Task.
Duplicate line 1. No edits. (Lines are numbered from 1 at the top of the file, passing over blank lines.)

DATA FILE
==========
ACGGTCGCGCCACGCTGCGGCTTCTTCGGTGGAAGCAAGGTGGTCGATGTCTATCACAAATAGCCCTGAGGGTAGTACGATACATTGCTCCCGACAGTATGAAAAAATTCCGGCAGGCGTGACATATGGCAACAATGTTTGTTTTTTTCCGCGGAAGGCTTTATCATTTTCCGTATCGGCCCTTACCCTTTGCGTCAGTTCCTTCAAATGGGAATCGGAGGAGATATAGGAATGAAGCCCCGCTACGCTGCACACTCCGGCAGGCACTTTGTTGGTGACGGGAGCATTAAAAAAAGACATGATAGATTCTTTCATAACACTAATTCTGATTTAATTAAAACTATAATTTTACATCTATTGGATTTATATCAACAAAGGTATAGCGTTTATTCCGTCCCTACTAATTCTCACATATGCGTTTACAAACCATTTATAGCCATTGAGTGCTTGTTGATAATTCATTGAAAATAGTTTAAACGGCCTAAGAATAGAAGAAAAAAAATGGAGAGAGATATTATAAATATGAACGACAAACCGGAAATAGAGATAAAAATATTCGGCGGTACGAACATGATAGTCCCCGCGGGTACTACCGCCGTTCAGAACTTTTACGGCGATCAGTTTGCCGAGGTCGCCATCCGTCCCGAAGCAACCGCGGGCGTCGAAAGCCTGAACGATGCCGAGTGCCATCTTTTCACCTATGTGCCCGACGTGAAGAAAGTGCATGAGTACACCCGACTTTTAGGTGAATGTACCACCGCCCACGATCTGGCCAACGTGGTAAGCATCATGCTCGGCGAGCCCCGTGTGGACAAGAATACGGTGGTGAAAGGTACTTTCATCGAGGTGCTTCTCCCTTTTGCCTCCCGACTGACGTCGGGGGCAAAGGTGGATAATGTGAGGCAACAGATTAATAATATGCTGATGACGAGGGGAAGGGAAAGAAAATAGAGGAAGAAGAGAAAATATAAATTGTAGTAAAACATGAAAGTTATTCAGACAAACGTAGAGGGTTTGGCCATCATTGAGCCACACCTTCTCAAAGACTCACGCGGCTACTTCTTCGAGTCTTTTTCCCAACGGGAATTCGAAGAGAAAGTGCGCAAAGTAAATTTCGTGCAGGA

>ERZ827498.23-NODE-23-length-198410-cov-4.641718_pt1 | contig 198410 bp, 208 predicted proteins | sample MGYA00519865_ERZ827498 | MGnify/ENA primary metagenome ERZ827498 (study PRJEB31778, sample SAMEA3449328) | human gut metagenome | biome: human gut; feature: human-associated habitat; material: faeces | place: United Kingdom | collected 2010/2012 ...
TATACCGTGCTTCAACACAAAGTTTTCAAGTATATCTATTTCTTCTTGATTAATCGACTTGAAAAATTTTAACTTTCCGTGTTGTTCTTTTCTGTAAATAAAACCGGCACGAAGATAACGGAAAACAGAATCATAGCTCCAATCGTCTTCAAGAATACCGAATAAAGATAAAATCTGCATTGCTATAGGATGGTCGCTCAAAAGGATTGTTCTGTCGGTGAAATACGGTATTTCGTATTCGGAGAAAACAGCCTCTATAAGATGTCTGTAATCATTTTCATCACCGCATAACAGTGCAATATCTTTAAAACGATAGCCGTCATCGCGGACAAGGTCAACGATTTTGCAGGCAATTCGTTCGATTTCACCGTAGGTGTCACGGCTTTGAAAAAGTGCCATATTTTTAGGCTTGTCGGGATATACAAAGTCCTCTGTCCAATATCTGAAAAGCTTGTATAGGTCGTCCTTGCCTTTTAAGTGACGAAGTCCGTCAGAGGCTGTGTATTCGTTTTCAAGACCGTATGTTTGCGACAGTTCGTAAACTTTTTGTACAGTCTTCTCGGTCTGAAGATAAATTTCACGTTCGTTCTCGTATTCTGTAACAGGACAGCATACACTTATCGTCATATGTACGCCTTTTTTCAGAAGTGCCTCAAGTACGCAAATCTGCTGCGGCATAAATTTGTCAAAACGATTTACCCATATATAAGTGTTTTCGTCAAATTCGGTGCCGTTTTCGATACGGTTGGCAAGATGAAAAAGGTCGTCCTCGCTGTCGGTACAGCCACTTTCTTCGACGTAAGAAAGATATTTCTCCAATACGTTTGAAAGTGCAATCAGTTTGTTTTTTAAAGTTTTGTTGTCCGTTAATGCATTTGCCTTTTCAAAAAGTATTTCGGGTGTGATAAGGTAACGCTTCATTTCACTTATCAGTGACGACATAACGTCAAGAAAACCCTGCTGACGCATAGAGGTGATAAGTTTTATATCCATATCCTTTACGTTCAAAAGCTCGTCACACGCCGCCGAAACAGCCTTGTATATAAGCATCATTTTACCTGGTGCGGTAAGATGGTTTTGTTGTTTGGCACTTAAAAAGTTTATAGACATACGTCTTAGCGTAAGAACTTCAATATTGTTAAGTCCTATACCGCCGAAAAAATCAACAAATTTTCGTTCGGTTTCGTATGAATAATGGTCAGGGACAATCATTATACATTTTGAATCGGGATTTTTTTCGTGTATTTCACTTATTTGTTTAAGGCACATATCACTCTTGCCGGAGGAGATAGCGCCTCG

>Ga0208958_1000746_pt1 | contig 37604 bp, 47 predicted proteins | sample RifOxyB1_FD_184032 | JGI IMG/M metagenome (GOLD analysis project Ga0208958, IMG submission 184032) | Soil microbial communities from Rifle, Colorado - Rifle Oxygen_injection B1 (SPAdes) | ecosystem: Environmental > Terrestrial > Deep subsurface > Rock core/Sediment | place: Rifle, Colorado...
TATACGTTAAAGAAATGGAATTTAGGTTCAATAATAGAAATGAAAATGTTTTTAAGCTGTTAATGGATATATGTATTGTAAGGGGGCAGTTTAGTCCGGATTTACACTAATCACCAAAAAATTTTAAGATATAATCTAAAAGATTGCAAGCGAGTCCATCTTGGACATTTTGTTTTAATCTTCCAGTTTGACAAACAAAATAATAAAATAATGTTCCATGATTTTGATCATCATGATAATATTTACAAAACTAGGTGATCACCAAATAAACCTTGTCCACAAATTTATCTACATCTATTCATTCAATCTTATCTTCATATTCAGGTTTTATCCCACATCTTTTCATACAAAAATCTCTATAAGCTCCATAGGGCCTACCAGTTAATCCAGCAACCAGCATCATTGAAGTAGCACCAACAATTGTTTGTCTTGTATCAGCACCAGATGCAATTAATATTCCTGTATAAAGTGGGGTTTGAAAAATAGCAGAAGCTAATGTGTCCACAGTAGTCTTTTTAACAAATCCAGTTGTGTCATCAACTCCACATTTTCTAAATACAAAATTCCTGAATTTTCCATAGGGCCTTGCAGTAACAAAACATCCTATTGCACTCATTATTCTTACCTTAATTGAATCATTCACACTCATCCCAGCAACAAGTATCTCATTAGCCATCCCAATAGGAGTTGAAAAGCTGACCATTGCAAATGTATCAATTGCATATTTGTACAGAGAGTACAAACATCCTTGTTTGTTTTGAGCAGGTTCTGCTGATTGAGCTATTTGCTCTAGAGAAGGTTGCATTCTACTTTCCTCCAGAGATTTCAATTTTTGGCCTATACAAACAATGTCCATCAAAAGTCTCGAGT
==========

ACGGTCGCGCCACGCTGCGGCTTCTTCGGTGGAAGCAAGGTGGTCGATGTCTATCACAAATAGCCCTGAGGGTAGTACGATACATTGCTCCCGACAGTATGAAAAAATTCCGGCAGGCGTGACATATGGCAACAATGTTTGTTTTTTTCCGCGGAAGGCTTTATCATTTTCCGTATCGGCCCTTACCCTTTGCGTCAGTTCCTTCAAATGGGAATCGGAGGAGATATAGGAATGAAGCCCCGCTACGCTGCACACTCCGGCAGGCACTTTGTTGGTGACGGGAGCATTAAAAAAAGACATGATAGATTCTTTCATAACACTAATTCTGATTTAATTAAAACTATAATTTTACATCTATTGGATTTATATCAACAAAGGTATAGCGTTTATTCCGTCCCTACTAATTCTCACATATGCGTTTACAAACCATTTATAGCCATTGAGTGCTTGTTGATAATTCATTGAAAATAGTTTAAACGGCCTAAGAATAGAAGAAAAAAAATGGAGAGAGATATTATAAATATGAACGACAAACCGGAAATAGAGATAAAAATATTCGGCGGTACGAACATGATAGTCCCCGCGGGTACTACCGCCGTTCAGAACTTTTACGGCGATCAGTTTGCCGAGGTCGCCATCCGTCCCGAAGCAACCGCGGGCGTCGAAAGCCTGAACGATGCCGAGTGCCATCTTTTCACCTATGTGCCCGACGTGAAGAAAGTGCATGAGTACACCCGACTTTTAGGTGAATGTACCACCGCCCACGATCTGGCCAACGTGGTAAGCATCATGCTCGGCGAGCCCCGTGTGGACAAGAATACGGTGGTGAAAGGTACTTTCATCGAGGTGCTTCTCCCTTTTGCCTCCCGACTGACGTCGGGGGCAAAGGTGGATAATGTGAGGCAACAGATTAATAATATGCTGATGACGAGGGGAAGGGAAAGAAAATAGAGGAAGAAGAGAAAATATAAATTGTAGTAAAACATGAAAGTTATTCAGACAAACGTAGAGGGTTTGGCCATCATTGAGCCACACCTTCTCAAAGACTCACGCGGCTACTTCTTCGAGTCTTTTTCCCAACGGGAATTCGAAGAGAAAGTGCGCAAAGTAAATTTCGTGCAGGA